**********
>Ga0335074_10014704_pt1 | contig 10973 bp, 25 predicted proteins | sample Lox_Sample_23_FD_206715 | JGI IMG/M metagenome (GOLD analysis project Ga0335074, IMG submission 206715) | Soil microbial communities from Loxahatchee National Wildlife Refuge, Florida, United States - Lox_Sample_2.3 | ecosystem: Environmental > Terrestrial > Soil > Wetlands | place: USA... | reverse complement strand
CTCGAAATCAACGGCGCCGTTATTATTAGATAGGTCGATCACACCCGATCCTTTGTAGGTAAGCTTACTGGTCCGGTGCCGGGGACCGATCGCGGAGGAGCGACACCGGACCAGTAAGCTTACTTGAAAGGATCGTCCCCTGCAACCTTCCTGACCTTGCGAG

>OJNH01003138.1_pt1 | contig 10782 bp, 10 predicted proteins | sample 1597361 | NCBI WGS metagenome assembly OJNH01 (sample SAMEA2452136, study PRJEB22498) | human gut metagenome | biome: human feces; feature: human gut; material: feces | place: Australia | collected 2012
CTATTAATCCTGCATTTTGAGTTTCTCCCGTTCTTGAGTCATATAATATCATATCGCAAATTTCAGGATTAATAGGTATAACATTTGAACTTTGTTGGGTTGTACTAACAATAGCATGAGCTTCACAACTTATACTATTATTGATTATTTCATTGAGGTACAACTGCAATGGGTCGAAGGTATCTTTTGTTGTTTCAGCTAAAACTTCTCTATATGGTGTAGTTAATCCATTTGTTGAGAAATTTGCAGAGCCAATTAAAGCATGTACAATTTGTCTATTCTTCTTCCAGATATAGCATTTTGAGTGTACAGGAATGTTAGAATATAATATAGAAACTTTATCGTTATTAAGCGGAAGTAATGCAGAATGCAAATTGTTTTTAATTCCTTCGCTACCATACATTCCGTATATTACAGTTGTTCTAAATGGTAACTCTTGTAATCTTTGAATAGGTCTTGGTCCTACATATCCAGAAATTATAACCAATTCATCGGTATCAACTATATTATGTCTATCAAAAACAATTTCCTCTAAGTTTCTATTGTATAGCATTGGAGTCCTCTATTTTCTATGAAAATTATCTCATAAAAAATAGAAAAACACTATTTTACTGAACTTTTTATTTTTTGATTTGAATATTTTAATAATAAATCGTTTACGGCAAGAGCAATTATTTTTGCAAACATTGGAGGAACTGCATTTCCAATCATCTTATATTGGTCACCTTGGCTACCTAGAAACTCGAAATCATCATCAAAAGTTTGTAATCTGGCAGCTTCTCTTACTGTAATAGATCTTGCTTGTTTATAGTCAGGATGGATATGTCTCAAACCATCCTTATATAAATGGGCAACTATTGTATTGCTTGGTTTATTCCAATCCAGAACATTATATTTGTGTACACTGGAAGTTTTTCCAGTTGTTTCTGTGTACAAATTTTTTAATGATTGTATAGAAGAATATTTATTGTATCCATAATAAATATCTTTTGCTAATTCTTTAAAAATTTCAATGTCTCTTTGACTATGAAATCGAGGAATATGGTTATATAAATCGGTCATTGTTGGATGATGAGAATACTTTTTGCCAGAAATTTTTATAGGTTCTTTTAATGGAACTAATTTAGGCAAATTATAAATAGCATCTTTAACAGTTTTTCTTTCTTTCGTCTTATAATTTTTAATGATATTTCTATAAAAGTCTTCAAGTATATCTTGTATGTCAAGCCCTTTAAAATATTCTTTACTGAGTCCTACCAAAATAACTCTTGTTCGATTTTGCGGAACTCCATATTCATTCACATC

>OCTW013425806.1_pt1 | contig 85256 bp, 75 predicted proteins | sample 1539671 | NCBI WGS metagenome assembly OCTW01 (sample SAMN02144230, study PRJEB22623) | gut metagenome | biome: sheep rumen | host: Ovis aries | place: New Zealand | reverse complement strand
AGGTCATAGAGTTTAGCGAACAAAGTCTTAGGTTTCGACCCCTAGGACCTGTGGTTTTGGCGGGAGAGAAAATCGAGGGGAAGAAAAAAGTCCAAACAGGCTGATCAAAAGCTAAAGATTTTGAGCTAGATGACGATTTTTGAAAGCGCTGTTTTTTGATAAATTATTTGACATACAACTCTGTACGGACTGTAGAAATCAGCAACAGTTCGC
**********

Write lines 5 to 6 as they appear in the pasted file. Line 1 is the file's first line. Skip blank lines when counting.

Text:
>OCTW013425806.1_pt1 | contig 85256 bp, 75 predicted proteins | sample 1539671 | NCBI WGS metagenome assembly OCTW01 (sample SAMN02144230, study PRJEB22623) | gut metagenome | biome: sheep rumen | host: Ovis aries | place: New Zealand | reverse complement strand
AGGTCATAGAGTTTAGCGAACAAAGTCTTAGGTTTCGACCCCTAGGACCTGTGGTTTTGGCGGGAGAGAAAATCGAGGGGAAGAAAAAAGTCCAAACAGGCTGATCAAAAGCTAAAGATTTTGAGCTAGATGACGATTTTTGAAAGCGCTGTTTTTTGATAAATTATTTGACATACAACTCTGTACGGACTGTAGAAATCAGCAACAGTTCGC